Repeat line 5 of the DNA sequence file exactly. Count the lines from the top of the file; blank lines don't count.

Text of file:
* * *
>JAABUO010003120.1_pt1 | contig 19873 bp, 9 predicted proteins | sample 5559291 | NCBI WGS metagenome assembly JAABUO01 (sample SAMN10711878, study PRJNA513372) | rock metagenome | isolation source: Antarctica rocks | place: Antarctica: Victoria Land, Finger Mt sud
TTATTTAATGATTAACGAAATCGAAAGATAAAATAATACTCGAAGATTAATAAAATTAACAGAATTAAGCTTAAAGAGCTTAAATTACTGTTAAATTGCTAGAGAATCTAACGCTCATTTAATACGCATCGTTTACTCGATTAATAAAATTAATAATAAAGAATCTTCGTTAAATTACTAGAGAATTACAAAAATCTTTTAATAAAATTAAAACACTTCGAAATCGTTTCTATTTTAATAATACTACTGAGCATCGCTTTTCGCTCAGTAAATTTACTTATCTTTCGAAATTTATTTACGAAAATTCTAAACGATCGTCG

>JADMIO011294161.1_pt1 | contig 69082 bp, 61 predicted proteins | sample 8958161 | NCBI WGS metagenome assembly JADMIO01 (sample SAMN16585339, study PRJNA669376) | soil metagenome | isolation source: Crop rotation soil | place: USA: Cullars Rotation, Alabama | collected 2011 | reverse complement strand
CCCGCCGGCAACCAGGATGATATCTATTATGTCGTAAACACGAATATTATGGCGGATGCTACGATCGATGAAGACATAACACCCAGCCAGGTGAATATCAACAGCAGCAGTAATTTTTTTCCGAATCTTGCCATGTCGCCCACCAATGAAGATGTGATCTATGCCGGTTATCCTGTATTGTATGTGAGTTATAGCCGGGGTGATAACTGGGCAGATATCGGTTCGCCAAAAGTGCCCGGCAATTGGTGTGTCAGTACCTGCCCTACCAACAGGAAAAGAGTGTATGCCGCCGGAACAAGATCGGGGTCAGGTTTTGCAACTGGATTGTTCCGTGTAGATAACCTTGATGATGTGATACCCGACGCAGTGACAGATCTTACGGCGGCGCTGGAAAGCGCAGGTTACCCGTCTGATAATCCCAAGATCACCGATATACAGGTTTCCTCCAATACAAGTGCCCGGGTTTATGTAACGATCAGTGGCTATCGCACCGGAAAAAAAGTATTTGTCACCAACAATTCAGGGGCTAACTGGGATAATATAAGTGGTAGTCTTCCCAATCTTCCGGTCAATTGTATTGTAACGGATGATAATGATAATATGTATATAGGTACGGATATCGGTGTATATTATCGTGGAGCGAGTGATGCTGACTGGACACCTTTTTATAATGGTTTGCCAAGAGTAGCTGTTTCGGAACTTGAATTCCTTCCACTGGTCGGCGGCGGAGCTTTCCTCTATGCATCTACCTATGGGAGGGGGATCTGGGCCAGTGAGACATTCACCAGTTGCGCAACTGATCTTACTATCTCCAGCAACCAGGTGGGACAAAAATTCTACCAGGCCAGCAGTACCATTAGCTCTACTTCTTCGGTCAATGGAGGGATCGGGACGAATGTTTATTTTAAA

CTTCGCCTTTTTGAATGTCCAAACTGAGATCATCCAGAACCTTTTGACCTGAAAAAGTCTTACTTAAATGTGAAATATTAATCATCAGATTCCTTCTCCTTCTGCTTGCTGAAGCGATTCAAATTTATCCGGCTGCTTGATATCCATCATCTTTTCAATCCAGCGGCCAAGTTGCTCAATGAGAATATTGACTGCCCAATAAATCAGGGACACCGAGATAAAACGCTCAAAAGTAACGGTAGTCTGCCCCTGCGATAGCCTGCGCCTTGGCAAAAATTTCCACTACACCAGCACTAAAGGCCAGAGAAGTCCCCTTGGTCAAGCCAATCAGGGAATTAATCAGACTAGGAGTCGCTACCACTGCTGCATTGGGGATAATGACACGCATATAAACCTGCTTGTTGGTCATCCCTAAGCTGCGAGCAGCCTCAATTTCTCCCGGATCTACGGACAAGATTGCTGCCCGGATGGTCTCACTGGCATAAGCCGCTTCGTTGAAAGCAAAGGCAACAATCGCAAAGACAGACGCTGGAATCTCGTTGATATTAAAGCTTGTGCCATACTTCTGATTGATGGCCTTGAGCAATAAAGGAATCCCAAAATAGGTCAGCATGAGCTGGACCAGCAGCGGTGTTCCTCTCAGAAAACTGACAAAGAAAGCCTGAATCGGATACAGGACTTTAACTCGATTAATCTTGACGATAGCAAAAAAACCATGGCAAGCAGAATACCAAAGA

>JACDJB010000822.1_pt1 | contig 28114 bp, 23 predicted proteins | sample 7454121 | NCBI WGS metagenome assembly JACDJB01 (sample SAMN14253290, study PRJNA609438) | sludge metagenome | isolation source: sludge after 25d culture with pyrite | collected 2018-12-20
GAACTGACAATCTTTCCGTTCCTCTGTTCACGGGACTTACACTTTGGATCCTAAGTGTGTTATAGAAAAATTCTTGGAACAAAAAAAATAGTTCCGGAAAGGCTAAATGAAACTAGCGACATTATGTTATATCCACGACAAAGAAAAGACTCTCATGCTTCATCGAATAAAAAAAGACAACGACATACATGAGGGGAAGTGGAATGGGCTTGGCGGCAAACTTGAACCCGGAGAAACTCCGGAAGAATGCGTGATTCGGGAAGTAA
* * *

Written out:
CTTCGCCTTTTTGAATGTCCAAACTGAGATCATCCAGAACCTTTTGACCTGAAAAAGTCTTACTTAAATGTGAAATATTAATCATCAGATTCCTTCTCCTTCTGCTTGCTGAAGCGATTCAAATTTATCCGGCTGCTTGATATCCATCATCTTTTCAATCCAGCGGCCAAGTTGCTCAATGAGAATATTGACTGCCCAATAAATCAGGGACACCGAGATAAAACGCTCAAAAGTAACGGTAGTCTGCCCCTGCGATAGCCTGCGCCTTGGCAAAAATTTCCACTACACCAGCACTAAAGGCCAGAGAAGTCCCCTTGGTCAAGCCAATCAGGGAATTAATCAGACTAGGAGTCGCTACCACTGCTGCATTGGGGATAATGACACGCATATAAACCTGCTTGTTGGTCATCCCTAAGCTGCGAGCAGCCTCAATTTCTCCCGGATCTACGGACAAGATTGCTGCCCGGATGGTCTCACTGGCATAAGCCGCTTCGTTGAAAGCAAAGGCAACAATCGCAAAGACAGACGCTGGAATCTCGTTGATATTAAAGCTTGTGCCATACTTCTGATTGATGGCCTTGAGCAATAAAGGAATCCCAAAATAGGTCAGCATGAGCTGGACCAGCAGCGGTGTTCCTCTCAGAAAACTGACAAAGAAAGCCTGAATCGGATACAGGACTTTAACTCGATTAATCTTGACGATAGCAAAAAAACCATGGCAAGCAGAATACCAAAGA